If I had any pull with God, everything you need
would appear right now in front of you.
A door would open and inside it
a rose-strewn path, the yearned-for embrace.
I'd take the broken pieces of the afikomen
and restore them as if by magic.
But that isn't how it works. God isn't
a diner waitress saying what can I get you, hon?
That's why our sages taught: a clay vessel
is purified when it breaks and is glued.
A human heart, charged with a lifetime's losses
becomes real when lovingly mended.
All I can do: ask God to cradle your heart
in Her own hands and make you whole.
For today's #blogExodus prompt, "Find," I decided to write a poem, since today is also the first day of NaPoWriMo (National Poetry Writing Month.)
The afikomen is the ceremonial middle matzah, broken during the seder. Half is hidden, and the seder cannot conclude until it is found.
The stanza about our sages and a clay vessel is a reference to classical teachings about how to make a clay vessel which has become tamei (charged-up or "impure") become tahor ("pure") again.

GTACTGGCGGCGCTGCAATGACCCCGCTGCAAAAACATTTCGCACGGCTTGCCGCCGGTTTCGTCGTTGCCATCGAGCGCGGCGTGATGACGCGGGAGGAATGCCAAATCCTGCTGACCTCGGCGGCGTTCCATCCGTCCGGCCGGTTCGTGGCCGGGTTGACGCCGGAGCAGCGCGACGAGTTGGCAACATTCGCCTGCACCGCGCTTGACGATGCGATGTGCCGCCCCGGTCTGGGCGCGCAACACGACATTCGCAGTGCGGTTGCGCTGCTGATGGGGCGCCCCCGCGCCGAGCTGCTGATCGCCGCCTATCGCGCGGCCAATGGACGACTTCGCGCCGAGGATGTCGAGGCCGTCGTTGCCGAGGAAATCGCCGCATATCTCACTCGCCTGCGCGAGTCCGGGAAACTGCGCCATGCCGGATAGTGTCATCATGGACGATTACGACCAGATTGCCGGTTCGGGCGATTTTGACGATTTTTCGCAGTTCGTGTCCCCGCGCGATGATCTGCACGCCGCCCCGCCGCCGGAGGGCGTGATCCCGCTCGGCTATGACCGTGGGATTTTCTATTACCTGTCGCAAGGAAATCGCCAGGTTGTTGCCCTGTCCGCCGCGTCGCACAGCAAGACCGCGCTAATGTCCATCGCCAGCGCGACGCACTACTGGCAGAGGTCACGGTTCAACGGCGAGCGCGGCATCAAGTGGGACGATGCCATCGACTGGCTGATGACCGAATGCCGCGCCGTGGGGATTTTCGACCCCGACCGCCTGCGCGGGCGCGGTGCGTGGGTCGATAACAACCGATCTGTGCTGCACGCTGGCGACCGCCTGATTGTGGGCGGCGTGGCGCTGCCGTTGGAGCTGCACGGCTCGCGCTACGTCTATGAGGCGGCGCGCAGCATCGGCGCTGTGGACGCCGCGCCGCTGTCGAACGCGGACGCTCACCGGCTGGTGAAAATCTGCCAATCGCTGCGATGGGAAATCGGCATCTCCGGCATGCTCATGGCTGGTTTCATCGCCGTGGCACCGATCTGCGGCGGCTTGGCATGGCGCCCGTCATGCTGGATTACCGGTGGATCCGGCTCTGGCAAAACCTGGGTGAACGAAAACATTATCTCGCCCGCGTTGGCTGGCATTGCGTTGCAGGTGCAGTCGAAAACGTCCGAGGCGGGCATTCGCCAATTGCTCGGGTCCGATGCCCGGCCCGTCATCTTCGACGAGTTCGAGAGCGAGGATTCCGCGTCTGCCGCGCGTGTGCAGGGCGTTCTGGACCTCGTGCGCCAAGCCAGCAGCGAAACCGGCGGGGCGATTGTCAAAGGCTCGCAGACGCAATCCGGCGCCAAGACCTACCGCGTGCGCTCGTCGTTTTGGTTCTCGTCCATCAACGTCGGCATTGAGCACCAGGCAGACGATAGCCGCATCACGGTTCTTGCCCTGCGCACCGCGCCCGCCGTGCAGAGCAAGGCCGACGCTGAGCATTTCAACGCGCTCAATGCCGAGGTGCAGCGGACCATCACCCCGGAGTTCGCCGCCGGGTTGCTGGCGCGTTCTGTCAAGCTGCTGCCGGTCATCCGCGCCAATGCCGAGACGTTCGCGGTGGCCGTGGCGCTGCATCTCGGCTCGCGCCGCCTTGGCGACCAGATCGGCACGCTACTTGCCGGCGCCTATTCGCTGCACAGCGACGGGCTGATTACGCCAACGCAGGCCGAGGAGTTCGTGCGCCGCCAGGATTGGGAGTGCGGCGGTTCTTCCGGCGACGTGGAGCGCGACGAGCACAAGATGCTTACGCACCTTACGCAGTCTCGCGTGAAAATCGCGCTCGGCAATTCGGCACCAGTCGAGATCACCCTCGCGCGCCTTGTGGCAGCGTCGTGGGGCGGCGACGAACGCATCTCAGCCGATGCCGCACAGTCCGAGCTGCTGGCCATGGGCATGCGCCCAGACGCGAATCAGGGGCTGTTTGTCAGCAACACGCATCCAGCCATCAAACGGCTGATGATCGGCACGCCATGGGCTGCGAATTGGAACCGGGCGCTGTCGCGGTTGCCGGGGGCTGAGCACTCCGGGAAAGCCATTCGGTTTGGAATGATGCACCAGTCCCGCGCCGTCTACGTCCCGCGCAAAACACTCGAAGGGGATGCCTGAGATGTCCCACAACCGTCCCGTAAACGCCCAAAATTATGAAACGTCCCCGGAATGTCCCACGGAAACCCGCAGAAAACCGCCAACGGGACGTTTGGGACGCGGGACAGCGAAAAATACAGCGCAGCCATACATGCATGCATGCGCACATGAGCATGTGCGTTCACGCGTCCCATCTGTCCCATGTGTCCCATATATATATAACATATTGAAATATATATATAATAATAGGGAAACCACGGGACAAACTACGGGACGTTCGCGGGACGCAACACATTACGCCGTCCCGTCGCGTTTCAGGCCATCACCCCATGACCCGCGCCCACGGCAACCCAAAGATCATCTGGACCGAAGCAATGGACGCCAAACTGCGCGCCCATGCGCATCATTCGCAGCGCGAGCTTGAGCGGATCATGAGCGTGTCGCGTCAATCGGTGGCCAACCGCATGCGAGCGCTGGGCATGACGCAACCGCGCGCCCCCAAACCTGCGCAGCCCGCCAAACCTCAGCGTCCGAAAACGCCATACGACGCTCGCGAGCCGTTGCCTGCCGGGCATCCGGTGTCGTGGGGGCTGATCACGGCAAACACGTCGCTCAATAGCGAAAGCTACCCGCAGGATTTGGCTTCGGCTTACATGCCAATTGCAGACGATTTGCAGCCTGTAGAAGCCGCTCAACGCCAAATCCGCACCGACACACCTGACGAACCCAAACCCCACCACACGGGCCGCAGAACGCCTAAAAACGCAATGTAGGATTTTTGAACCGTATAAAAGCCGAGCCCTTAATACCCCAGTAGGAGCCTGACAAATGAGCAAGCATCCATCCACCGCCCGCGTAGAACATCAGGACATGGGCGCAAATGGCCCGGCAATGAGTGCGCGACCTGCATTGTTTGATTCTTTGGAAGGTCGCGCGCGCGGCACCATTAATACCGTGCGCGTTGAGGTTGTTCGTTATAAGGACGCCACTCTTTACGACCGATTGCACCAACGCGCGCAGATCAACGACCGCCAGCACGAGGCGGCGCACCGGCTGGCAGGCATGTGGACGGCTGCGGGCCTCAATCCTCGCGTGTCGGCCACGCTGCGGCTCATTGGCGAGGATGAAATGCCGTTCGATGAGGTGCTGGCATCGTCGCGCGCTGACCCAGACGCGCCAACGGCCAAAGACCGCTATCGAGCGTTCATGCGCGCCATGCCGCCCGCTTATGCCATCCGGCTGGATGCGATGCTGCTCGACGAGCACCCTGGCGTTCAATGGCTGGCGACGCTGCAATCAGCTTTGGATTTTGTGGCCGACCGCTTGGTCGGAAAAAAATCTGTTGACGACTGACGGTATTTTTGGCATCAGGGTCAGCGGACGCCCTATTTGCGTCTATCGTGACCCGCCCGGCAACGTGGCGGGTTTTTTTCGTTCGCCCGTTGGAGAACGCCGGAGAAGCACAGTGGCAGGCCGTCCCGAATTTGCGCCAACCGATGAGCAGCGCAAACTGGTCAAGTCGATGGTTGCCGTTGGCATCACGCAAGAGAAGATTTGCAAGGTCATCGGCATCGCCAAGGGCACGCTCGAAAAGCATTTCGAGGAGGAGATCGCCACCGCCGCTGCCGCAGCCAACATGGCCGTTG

To me that teaching has always held an internal / emotional resonance too.
Edited to add: deep thanks to reader Ann, who pointed me toward this gorgeous Japanese pottery, repaired with gold. "Kintsugi ("golden joinery") or kintsukuroi ("golden repair") is the centuries-old Japanese art of fixing broken pottery with a special lacquer dusted with powdered gold...this repair method celebrates the artifact's unique history by emphasizing the fractures and breaks instead of hiding or disguising them. Kintsugi often makes the repaired piece even more beautiful than the original, revitalizing the artifact with new life."